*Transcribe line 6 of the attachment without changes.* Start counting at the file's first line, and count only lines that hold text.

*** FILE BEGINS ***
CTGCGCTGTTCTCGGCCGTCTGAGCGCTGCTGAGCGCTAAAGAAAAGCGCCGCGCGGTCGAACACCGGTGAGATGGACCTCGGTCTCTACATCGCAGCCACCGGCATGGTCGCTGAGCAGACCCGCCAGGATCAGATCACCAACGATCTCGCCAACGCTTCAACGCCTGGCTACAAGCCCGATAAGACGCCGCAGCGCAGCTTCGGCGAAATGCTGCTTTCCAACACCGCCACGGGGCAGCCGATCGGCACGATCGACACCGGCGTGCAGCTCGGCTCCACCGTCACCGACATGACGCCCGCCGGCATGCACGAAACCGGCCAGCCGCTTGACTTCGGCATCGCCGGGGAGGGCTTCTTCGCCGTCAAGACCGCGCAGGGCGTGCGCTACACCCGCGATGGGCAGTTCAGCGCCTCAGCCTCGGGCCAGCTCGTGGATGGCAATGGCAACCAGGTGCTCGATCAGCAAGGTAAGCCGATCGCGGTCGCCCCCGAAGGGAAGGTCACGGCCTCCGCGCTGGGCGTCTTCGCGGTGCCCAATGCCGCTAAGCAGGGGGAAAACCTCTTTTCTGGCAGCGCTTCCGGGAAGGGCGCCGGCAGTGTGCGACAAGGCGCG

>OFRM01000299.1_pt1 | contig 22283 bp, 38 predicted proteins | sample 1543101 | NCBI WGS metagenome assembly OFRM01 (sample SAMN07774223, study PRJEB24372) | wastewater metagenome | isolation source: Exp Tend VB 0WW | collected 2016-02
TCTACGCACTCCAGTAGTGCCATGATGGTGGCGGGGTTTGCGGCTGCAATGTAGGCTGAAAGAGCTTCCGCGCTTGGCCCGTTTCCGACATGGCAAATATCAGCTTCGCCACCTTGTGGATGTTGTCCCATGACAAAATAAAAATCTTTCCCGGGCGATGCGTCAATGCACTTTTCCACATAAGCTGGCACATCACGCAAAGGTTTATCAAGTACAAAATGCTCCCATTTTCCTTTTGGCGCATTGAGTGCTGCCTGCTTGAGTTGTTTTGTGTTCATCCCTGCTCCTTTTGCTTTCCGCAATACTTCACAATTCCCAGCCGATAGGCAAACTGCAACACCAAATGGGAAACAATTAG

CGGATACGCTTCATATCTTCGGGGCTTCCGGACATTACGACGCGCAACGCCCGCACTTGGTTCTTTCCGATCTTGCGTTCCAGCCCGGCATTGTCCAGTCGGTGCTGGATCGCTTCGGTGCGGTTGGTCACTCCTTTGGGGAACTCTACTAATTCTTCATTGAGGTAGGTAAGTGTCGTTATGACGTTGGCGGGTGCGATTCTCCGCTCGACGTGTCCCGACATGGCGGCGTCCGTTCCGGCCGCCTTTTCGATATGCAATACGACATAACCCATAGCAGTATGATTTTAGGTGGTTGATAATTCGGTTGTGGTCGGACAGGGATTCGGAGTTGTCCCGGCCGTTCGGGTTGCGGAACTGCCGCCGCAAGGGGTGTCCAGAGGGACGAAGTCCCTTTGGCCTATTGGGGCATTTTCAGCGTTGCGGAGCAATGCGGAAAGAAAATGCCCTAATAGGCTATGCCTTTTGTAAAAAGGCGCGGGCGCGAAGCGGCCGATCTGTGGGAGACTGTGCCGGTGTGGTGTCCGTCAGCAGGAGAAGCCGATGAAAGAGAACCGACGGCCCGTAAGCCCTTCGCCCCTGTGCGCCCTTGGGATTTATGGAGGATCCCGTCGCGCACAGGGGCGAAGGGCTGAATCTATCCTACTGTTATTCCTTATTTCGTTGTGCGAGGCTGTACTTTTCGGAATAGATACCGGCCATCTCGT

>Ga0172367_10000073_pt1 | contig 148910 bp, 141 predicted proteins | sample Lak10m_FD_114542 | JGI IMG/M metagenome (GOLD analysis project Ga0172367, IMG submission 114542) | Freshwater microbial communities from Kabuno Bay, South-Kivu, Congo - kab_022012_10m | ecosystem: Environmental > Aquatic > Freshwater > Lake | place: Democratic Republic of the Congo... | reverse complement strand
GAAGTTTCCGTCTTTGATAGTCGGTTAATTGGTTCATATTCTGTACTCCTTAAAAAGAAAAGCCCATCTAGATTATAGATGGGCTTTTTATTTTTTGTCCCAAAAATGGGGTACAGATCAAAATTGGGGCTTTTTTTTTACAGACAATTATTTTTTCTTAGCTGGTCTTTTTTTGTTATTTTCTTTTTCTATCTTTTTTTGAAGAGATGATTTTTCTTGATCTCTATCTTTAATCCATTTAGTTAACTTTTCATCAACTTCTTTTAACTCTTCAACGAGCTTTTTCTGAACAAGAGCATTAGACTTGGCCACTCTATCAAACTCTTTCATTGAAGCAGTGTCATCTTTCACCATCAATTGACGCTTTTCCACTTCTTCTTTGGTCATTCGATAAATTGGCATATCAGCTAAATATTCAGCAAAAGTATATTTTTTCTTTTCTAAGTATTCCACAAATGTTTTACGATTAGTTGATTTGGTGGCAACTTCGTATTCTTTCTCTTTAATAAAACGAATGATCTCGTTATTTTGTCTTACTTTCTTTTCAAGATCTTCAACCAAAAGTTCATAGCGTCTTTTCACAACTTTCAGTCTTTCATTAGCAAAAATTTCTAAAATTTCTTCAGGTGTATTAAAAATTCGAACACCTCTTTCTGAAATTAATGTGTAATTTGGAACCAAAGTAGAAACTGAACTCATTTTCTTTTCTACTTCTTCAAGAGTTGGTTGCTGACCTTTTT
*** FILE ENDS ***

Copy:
GAAGTTTCCGTCTTTGATAGTCGGTTAATTGGTTCATATTCTGTACTCCTTAAAAAGAAAAGCCCATCTAGATTATAGATGGGCTTTTTATTTTTTGTCCCAAAAATGGGGTACAGATCAAAATTGGGGCTTTTTTTTTACAGACAATTATTTTTTCTTAGCTGGTCTTTTTTTGTTATTTTCTTTTTCTATCTTTTTTTGAAGAGATGATTTTTCTTGATCTCTATCTTTAATCCATTTAGTTAACTTTTCATCAACTTCTTTTAACTCTTCAACGAGCTTTTTCTGAACAAGAGCATTAGACTTGGCCACTCTATCAAACTCTTTCATTGAAGCAGTGTCATCTTTCACCATCAATTGACGCTTTTCCACTTCTTCTTTGGTCATTCGATAAATTGGCATATCAGCTAAATATTCAGCAAAAGTATATTTTTTCTTTTCTAAGTATTCCACAAATGTTTTACGATTAGTTGATTTGGTGGCAACTTCGTATTCTTTCTCTTTAATAAAACGAATGATCTCGTTATTTTGTCTTACTTTCTTTTCAAGATCTTCAACCAAAAGTTCATAGCGTCTTTTCACAACTTTCAGTCTTTCATTAGCAAAAATTTCTAAAATTTCTTCAGGTGTATTAAAAATTCGAACACCTCTTTCTGAAATTAATGTGTAATTTGGAACCAAAGTAGAAACTGAACTCATTTTCTTTTCTACTTCTTCAAGAGTTGGTTGCTGACCTTTTT